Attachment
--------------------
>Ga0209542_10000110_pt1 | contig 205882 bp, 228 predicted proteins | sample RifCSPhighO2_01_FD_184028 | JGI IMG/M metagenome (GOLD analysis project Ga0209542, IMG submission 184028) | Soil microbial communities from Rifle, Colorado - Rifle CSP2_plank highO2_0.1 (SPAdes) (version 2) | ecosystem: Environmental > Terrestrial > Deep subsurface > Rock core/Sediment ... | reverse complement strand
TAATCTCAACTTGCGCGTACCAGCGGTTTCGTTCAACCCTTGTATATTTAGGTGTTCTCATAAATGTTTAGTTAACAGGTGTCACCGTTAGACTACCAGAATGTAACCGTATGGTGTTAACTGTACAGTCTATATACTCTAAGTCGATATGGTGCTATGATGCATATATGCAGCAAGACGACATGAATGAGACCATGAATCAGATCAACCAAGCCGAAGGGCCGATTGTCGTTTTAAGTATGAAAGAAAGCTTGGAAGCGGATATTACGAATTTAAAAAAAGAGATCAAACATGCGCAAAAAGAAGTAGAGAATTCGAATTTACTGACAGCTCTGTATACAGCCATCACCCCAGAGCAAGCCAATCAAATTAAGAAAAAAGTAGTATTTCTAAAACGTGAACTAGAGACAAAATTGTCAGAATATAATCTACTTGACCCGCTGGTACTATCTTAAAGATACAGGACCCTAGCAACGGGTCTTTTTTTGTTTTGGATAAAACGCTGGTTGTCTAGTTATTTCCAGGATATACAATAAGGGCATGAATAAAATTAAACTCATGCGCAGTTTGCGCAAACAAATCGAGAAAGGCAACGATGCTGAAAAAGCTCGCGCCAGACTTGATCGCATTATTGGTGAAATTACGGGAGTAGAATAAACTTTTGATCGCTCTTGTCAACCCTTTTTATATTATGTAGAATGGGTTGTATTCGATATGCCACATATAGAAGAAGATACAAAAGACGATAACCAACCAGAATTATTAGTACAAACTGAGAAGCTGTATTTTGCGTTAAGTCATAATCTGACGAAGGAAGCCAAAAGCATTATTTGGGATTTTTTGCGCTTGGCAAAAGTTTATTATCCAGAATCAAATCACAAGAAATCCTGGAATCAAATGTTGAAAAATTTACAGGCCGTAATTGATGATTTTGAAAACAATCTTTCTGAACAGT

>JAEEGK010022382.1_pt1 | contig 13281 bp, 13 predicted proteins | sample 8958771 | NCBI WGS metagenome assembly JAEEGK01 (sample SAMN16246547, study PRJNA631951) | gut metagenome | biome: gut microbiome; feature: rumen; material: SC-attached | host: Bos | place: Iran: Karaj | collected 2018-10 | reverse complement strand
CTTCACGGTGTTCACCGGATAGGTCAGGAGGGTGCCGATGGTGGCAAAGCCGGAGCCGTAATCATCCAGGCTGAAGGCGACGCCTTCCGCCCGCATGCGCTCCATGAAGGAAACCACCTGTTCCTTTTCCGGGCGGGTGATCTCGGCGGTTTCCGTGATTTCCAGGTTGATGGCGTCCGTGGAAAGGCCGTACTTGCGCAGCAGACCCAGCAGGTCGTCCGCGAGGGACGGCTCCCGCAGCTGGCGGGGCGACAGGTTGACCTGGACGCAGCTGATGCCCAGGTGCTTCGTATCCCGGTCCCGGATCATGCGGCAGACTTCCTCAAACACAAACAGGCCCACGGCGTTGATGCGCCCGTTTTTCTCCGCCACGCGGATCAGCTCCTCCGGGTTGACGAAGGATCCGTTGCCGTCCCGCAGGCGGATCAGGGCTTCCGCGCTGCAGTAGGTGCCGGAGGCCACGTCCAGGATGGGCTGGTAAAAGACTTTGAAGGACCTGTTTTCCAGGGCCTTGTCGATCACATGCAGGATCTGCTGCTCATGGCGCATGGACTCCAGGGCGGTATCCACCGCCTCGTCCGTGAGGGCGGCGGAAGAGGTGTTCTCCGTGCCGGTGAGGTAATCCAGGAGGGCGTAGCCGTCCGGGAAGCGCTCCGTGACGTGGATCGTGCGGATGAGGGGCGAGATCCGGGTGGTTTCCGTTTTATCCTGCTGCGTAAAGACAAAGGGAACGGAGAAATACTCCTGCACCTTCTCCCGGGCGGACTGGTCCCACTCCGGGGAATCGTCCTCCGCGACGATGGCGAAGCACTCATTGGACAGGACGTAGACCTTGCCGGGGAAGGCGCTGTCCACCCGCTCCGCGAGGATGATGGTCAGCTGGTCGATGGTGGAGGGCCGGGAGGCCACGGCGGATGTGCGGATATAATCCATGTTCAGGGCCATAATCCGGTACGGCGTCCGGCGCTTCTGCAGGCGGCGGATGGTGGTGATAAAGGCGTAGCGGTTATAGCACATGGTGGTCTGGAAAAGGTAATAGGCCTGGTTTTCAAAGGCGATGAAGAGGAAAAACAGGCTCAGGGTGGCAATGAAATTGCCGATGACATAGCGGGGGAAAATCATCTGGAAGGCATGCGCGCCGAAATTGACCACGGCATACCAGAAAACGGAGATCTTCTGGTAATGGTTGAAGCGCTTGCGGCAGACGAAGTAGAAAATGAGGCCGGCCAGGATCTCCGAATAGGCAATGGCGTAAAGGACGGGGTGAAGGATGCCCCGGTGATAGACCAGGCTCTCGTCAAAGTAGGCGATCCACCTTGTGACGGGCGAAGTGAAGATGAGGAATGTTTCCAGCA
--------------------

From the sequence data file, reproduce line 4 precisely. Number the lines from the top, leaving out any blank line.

CTTCACGGTGTTCACCGGATAGGTCAGGAGGGTGCCGATGGTGGCAAAGCCGGAGCCGTAATCATCCAGGCTGAAGGCGACGCCTTCCGCCCGCATGCGCTCCATGAAGGAAACCACCTGTTCCTTTTCCGGGCGGGTGATCTCGGCGGTTTCCGTGATTTCCAGGTTGATGGCGTCCGTGGAAAGGCCGTACTTGCGCAGCAGACCCAGCAGGTCGTCCGCGAGGGACGGCTCCCGCAGCTGGCGGGGCGACAGGTTGACCTGGACGCAGCTGATGCCCAGGTGCTTCGTATCCCGGTCCCGGATCATGCGGCAGACTTCCTCAAACACAAACAGGCCCACGGCGTTGATGCGCCCGTTTTTCTCCGCCACGCGGATCAGCTCCTCCGGGTTGACGAAGGATCCGTTGCCGTCCCGCAGGCGGATCAGGGCTTCCGCGCTGCAGTAGGTGCCGGAGGCCACGTCCAGGATGGGCTGGTAAAAGACTTTGAAGGACCTGTTTTCCAGGGCCTTGTCGATCACATGCAGGATCTGCTGCTCATGGCGCATGGACTCCAGGGCGGTATCCACCGCCTCGTCCGTGAGGGCGGCGGAAGAGGTGTTCTCCGTGCCGGTGAGGTAATCCAGGAGGGCGTAGCCGTCCGGGAAGCGCTCCGTGACGTGGATCGTGCGGATGAGGGGCGAGATCCGGGTGGTTTCCGTTTTATCCTGCTGCGTAAAGACAAAGGGAACGGAGAAATACTCCTGCACCTTCTCCCGGGCGGACTGGTCCCACTCCGGGGAATCGTCCTCCGCGACGATGGCGAAGCACTCATTGGACAGGACGTAGACCTTGCCGGGGAAGGCGCTGTCCACCCGCTCCGCGAGGATGATGGTCAGCTGGTCGATGGTGGAGGGCCGGGAGGCCACGGCGGATGTGCGGATATAATCCATGTTCAGGGCCATAATCCGGTACGGCGTCCGGCGCTTCTGCAGGCGGCGGATGGTGGTGATAAAGGCGTAGCGGTTATAGCACATGGTGGTCTGGAAAAGGTAATAGGCCTGGTTTTCAAAGGCGATGAAGAGGAAAAACAGGCTCAGGGTGGCAATGAAATTGCCGATGACATAGCGGGGGAAAATCATCTGGAAGGCATGCGCGCCGAAATTGACCACGGCATACCAGAAAACGGAGATCTTCTGGTAATGGTTGAAGCGCTTGCGGCAGACGAAGTAGAAAATGAGGCCGGCCAGGATCTCCGAATAGGCAATGGCGTAAAGGACGGGGTGAAGGATGCCCCGGTGATAGACCAGGCTCTCGTCAAAGTAGGCGATCCACCTTGTGACGGGCGAAGTGAAGATGAGGAATGTTTCCAGCA